NDOW Removes Nonnative Fish from Muddy River

As part of its 5-year effort to protect native fish populations in the Muddy River, including the Moapa dace, the Nevada Department of Wildlife (NDOW) recently completed a nonnative fish eradication project using the chemical rotenone in the lower section of the river.

“The goal of this project was to eradicate nonnative blue tilapia (Oreochromis aurea) and other nonnative fishes in the Muddy River in an effort to conserve and recover imperiled, native fishes. This treatment was the last of three main-stem Muddy River treatments planned under our 5-year eradication project,” said Brandon Senger, supervising fisheries biologist for NDOW.

The blue tilapia is a predatory species that originates in North Africa and preys upon the endangered Moapa Dace (Moapa coriacea) and other native fishes. Tilapia were first reported in the Muddy River in 1991, but the invasive species quickly expanded its range throughout the drainage and had a significant impact on native fish populations. 

Ultimately, this project will contribute to removing the dace from the Federal Endangered Species list and help prevent future ESA listings of other Muddy River native fishes. 

“Removal of tilapia is an essential step toward removing threats to Moapa Dace and other Muddy River native fishes,” said Amos Rehm, the Muddy River fisheries biologist for NDOW. “Mechanical removal and other physical methods are not adequate to control blue tilapia, so we used rotenone.”

Rotenone is a naturally occurring substance derived from the roots of a South American plant and has been used historically by indigenous tribes as a method to capture fish, Rehm explained. “Since 1934, it has been safely used as a fisheries management tool, and has a long history of successful applications.”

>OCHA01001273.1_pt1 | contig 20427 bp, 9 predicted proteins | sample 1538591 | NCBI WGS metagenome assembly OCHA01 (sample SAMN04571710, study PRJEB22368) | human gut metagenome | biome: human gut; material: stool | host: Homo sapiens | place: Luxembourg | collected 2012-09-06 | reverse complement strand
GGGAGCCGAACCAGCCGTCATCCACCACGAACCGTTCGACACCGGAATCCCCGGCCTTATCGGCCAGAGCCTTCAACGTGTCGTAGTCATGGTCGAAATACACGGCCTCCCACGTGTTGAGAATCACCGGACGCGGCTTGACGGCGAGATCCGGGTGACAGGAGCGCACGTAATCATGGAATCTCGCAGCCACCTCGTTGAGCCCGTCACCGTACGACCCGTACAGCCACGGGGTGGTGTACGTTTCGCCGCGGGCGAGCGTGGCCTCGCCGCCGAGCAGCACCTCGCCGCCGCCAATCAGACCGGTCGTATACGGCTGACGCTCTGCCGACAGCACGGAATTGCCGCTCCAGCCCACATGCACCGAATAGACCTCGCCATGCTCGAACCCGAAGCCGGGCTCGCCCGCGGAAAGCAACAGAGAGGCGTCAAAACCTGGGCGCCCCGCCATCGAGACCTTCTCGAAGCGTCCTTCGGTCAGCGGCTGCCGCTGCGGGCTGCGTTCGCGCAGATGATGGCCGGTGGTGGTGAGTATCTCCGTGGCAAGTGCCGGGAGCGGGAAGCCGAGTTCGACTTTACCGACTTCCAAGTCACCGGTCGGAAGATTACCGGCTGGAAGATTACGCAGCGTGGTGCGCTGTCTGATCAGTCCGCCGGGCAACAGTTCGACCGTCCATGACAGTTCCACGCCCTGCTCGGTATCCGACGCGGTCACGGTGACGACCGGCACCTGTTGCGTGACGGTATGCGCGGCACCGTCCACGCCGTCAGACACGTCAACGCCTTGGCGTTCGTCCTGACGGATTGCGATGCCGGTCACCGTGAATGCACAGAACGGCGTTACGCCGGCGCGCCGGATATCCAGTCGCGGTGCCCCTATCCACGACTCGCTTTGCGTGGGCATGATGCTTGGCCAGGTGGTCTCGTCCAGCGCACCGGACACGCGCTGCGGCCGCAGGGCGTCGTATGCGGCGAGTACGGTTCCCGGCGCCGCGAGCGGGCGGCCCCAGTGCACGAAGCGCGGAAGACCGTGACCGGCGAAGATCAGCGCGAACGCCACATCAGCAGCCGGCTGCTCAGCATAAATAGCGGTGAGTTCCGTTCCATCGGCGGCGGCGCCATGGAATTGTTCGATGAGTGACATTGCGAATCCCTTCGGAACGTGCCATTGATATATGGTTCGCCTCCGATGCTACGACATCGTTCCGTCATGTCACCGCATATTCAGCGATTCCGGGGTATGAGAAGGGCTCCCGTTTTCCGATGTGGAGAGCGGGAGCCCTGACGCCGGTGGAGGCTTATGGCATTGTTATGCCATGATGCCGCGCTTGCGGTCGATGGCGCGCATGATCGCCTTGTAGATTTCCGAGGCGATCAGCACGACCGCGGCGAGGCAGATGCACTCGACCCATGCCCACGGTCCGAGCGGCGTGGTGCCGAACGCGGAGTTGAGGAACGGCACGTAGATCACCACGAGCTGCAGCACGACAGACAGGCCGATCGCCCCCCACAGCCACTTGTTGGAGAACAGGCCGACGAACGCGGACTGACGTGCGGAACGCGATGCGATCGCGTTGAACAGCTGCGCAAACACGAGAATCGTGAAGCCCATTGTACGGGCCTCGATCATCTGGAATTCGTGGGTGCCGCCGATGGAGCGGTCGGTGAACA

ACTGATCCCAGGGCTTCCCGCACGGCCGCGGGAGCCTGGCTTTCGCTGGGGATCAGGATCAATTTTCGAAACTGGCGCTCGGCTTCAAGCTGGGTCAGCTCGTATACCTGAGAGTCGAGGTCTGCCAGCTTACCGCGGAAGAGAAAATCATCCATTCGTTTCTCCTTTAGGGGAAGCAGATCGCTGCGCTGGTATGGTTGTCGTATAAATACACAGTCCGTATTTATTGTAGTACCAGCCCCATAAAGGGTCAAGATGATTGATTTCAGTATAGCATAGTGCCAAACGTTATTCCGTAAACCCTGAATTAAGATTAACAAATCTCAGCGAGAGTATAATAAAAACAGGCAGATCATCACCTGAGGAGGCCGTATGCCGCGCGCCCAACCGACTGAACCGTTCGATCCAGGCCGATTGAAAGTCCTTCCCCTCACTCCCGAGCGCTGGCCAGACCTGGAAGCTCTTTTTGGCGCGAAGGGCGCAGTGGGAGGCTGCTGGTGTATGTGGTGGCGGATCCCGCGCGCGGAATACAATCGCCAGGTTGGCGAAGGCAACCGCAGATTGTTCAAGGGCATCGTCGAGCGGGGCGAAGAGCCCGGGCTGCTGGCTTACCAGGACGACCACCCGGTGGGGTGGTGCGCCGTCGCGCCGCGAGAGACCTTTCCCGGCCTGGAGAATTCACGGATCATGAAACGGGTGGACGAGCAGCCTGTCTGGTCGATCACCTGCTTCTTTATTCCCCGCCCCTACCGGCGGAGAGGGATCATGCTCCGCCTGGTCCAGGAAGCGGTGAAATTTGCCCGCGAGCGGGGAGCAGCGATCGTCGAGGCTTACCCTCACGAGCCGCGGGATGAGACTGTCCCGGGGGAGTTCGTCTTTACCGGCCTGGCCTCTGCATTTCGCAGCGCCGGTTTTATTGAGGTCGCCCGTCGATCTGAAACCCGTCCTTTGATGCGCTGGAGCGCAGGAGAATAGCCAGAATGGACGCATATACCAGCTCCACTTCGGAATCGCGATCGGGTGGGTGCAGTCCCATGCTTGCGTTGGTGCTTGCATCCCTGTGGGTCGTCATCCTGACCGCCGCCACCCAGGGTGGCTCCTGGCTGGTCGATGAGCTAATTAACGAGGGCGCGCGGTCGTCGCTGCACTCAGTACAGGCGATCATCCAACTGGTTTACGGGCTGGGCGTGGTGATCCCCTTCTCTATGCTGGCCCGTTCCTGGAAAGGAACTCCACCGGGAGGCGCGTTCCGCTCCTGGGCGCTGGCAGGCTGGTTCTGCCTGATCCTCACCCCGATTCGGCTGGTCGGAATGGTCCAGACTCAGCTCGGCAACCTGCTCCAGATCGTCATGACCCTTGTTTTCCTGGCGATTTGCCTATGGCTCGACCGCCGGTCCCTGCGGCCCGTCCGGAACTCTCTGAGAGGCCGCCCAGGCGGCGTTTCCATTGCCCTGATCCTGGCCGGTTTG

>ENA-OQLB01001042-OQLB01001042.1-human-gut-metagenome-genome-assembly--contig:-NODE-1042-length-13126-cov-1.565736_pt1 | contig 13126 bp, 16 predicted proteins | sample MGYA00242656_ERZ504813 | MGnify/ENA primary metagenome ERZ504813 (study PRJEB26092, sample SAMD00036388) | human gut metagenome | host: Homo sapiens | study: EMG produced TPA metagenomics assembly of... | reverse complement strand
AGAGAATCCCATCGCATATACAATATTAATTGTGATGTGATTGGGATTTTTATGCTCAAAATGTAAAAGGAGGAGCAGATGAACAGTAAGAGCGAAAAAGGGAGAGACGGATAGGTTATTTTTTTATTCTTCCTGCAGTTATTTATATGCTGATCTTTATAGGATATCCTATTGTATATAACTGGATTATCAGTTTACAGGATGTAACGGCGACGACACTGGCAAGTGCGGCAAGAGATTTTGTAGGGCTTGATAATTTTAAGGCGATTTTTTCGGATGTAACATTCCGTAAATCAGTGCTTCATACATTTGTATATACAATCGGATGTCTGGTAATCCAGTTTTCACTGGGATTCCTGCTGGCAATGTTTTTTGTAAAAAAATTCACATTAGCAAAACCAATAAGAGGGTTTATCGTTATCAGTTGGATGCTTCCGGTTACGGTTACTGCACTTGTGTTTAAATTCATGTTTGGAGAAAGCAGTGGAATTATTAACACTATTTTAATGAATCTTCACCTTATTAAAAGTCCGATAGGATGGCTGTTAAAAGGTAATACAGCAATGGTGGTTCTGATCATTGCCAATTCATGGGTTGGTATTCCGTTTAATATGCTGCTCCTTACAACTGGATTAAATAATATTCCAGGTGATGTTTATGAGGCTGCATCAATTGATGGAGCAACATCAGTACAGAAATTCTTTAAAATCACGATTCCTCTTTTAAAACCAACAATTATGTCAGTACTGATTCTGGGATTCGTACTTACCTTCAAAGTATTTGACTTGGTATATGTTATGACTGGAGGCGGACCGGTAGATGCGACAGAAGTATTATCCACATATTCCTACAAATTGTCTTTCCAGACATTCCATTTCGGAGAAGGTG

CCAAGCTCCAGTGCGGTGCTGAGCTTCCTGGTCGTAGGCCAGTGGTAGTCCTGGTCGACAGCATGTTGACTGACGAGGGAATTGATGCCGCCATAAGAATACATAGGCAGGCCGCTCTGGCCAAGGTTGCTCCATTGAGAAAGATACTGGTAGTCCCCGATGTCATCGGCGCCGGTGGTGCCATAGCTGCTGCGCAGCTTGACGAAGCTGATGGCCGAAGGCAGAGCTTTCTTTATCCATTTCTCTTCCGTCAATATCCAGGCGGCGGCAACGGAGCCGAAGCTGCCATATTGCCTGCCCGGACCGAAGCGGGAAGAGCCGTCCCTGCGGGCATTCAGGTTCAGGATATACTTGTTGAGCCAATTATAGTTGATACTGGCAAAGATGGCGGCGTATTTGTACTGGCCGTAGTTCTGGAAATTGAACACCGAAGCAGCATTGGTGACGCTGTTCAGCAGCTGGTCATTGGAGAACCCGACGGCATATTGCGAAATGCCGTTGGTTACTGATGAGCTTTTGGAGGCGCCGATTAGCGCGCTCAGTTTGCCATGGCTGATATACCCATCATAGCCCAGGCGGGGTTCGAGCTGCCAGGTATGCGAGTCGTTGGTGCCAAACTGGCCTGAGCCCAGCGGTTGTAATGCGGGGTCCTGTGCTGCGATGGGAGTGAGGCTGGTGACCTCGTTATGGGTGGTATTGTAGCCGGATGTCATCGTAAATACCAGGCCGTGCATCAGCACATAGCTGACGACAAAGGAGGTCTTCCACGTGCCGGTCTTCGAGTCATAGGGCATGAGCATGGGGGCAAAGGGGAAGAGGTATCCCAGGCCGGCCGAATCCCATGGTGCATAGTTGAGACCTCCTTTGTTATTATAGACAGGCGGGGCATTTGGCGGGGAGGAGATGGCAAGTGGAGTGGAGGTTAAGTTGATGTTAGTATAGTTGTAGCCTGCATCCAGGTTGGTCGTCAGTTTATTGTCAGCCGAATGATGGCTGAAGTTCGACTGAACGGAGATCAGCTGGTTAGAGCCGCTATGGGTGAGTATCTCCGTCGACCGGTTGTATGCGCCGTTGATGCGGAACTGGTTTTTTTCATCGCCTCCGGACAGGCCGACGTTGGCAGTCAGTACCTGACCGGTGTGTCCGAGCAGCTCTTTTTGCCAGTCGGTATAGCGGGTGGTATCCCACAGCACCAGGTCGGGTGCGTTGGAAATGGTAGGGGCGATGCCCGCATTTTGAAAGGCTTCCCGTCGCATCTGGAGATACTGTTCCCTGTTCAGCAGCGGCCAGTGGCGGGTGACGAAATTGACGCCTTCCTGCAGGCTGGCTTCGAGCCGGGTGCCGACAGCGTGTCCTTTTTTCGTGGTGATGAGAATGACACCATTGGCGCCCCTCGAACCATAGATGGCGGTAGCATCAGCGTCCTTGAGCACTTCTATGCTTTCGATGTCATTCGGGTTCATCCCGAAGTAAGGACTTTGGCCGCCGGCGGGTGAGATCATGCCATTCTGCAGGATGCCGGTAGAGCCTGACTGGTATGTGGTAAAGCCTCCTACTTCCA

Due to the large scale nature of the eradication effort, biologists utilized a systematic approach, focusing their eradication efforts on relatively small sections of the Muddy River at a time. Their focus for this phase of the project was that portion of the river that begins near Hidden Valley Road and ends at the Wells Siding Diversion. 

“Follow up surveys have shown that native fish populations in the previously treated portions of the river are doing well and increasing in number,” Senger said. 

Biologists used potassium permanganate, a commonly used water purifier, to neutralize the rotenone at the terminal end of the project. During the project, the river immediately downstream turned purple in color, the natural result of using potassium permanganate. The color change is temporary.

At concentrations used in fisheries management applications, rotenone is lethal only to gill breathing organisms like fish or early-stage amphibians and has no lethal or harmful effects on non-aquatic wildlife. To lessen the impact of the project on native fishes, biologists spent several months prior to the rotenone treatment salvaging native fish out of the treatment area and moving them to previously treated portions of the river.

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